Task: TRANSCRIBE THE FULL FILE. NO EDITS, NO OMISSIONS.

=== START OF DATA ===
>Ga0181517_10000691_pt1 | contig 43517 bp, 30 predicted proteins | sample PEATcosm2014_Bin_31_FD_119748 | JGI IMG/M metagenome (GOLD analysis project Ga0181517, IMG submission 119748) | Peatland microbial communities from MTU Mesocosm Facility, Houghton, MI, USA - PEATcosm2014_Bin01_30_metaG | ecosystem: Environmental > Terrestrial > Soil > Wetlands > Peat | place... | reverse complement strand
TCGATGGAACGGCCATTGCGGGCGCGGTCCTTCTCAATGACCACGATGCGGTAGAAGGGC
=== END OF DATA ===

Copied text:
>Ga0181517_10000691_pt1 | contig 43517 bp, 30 predicted proteins | sample PEATcosm2014_Bin_31_FD_119748 | JGI IMG/M metagenome (GOLD analysis project Ga0181517, IMG submission 119748) | Peatland microbial communities from MTU Mesocosm Facility, Houghton, MI, USA - PEATcosm2014_Bin01_30_metaG | ecosystem: Environmental > Terrestrial > Soil > Wetlands > Peat | place... | reverse complement strand
TCGATGGAACGGCCATTGCGGGCGCGGTCCTTCTCAATGACCACGATGCGGTAGAAGGGC